By Lindsey Frazier
CLAIRE C. LAURENCE/Arizona Daily Wildcat
Wildcat freshmen volleyball players Amy Dyck, left, Dominique Lamb, center, and Krista Chin have stepped up early in their Wildcat careers to make an impact on this year's team. The trio has seen significant playing time in the wake of injuries suffered by other Wildcats early this season.
Arizona Daily Wildcat
Thursday, September 23, 2004
No. 14 UA volleyball team relies on youthful trio in wake of injuries
At the onset of the 2004 volleyball season, Arizona freshmen outside hitter Dominique Lamb, libero Krista Chin and setter Amy Dyck knew better than to expect much playing time with a deep and talented group of Wildcats returning.
But with injuries and illness plaguing veterans Kim Glass, Meghan Cumpston and Jennifer Abernathy, the team's freshman class brought new energy and health to the team, not to mention a pair of tournament championships and an 8-2 overall record so far.
Dominique Lamb - OH
"Fortunately for Dominique, she's had a chance to play quite a bit because of the injuries and the fact that she's deserving to play," said UA head coach Dave Rubio. "She is such a terrific athlete. But she's inexperienced, so she'll kind of get her moments while playing."
Lamb has already made her presence known, as she's become a regular starter averaging 2.5 kills per game in the last three tournaments.
"(There is) a little bit of pressure because I'm new and you have to step up and fill the shoes of someone else," Lamb said. "So you kind of step up there and do as they would do."
"I think (Lamb) would really benefit from playing every single second if she could," Rubio said of her competitive position as an outside hitter.
Lamb, who had two kills, three assists and two digs in Arizona's four-game win over Albany last weekend, said she follows the example of junior outside hitter Kim Glass.
"Even though (Glass) hasn't been practicing and been on all our trips, I feel that she's been where I've been," Lamb added.
But Lamb doesn't shy from the spotlight, which she says is one of the best things about being a collegiate athlete.
"(I like) all the attention you get and the school looking at athletics," she said. "(It's fun) just being in the spotlight a lot."
Krista Chin - L
Libero Krista Chin has not been given as much starting time as her teammate, but she is hoping to become the team's starting libero over the next couple of seasons.
"(I'm learning about) the overall system," said Chin. "The defensive system they play here is a lot different than in club. The passing is also really different here."
"(Lamb will) probably play more than maybe Krista and Amy," Rubio added. "Amy's still nursing a back (injury) and Krista is coming along real well, and we're hoping that she's the libero of the future."
Chin is also no stranger to competitive international volleyball, as she has taken trips to China and the Dominican Republic to train with their national teams.
"It was an incredible experience," she said. "The first day in China was really tough - we didn't touch the ball there because they hit it so hard. At the end of the week, we were keeping up with them."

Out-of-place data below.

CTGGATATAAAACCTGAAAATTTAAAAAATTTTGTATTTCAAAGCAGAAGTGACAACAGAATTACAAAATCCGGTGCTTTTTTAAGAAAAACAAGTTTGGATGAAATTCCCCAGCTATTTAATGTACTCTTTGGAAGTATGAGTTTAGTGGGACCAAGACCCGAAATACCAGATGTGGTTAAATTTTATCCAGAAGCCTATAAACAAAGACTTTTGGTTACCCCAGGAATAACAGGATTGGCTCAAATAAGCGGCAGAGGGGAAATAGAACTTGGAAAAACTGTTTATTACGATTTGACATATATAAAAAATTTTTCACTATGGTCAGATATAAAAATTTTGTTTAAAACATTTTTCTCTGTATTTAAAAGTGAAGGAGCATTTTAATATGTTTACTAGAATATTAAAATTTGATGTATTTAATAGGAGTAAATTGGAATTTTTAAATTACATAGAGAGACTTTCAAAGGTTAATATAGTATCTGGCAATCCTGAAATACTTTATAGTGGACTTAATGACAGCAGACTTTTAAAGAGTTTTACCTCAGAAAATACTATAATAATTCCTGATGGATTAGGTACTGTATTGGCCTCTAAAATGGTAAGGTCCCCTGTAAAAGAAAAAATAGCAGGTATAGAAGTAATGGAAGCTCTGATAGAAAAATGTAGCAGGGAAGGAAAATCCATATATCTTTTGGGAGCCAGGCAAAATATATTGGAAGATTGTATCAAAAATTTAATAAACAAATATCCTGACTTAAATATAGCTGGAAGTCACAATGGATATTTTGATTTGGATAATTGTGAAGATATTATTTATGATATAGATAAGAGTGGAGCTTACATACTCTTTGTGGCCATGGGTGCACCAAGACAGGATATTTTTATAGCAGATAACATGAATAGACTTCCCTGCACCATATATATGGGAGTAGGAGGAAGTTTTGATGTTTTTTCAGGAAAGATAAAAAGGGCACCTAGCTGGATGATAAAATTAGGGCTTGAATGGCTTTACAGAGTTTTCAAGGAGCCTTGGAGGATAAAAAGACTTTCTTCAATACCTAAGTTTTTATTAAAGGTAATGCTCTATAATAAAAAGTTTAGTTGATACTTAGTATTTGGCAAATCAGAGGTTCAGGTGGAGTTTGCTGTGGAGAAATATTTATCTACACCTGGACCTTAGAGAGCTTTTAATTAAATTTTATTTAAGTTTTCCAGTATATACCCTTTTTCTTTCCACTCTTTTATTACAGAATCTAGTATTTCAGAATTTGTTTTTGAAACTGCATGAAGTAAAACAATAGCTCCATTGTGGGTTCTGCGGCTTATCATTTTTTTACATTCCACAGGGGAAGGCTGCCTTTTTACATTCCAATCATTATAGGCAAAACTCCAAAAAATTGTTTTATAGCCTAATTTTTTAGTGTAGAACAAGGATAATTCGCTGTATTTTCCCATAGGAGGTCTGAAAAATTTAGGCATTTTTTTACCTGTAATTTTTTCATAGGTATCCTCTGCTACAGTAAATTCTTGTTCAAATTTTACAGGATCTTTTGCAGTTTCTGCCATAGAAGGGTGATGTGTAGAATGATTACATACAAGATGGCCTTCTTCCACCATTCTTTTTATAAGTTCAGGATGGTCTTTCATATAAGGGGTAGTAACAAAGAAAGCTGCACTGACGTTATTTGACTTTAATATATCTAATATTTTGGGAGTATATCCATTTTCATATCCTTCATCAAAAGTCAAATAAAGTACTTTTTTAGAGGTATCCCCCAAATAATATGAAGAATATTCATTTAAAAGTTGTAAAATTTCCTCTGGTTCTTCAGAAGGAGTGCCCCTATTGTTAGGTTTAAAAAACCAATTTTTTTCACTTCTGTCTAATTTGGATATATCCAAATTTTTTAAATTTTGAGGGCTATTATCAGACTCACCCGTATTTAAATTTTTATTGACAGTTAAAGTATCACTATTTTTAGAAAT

"There's definitely pressure," Chin admitted of playing so soon. "There's pressure whether there are injuries, whether there's not. I think I've been doing all right, stepping in. Hopefully it will only continue to get better."
Chin, a native of Wheeling, Ill., said she based much of her decision to come to Arizona on the Wildcats' well-known veteran athletes.
"Kim (Glass) was actually a big influence in my decision to come here," Chin said. "Kelli (Mulvany) is always such a leader on and off the court. She's so confident and that's something I need, so I really look up to her."
Amy Dyck - S
Setter Amy Dyck did not have much choice as a child. She was meant to play sports.
Her father Jack Dyck played basketball and volleyball at Cal-State Northridge, her uncle Mike Casey wrestled for Arizona and her great-uncle Jim Dyck played baseball for the St. Louis Browns, Baltimore Orioles and Cincinnati Reds.
"I think that I was pretty much running around and throwing a ball around with my parents and my brother as early as I could," Dyck said. "I was just always playing sports and always being active. I didn't like sitting around much when I was little."
Dyck also lettered in basketball twice and in track and field four times in high school before opting for volleyball.
"I think that I saw that I had more opportunities in volleyball," said Dyck, who contributed nine kills, one assist, one service ace and three digs in Arizona's three game sweep over Temple. "It seemed to be the sport that came most naturally for me - that I enjoyed the most and saw the most future in."
Dyck will compete for playing time with fellow setter and sophomore Stephanie Butkus.
"(Butkus) and I both look at it as, whoever's playing the best is going to be on the court," she said. "If the team's winning, that's all that matters. We're not going to get mad at each other if the other one's playing more. We just want the best player on the court."
In addition as a source of competition, Dyck said she has already learned a lot by watching Butkus.
"She just really leads by example," Dyck added. "Whenever the coaches are explaining something and I don't understand what they're trying to say, I can just watch her and then all of a sudden it clicks because she is so technically sound."
"I just take each day as a learning experience," Dyck said on her outlook for the season. "I'm not setting my expectations too high. I take it day by day and learn what I can from each practice. I take what I can from each player and everything that the coaches say just so that by the end of the season - whether or not I'm playing a lot - I'm a better player."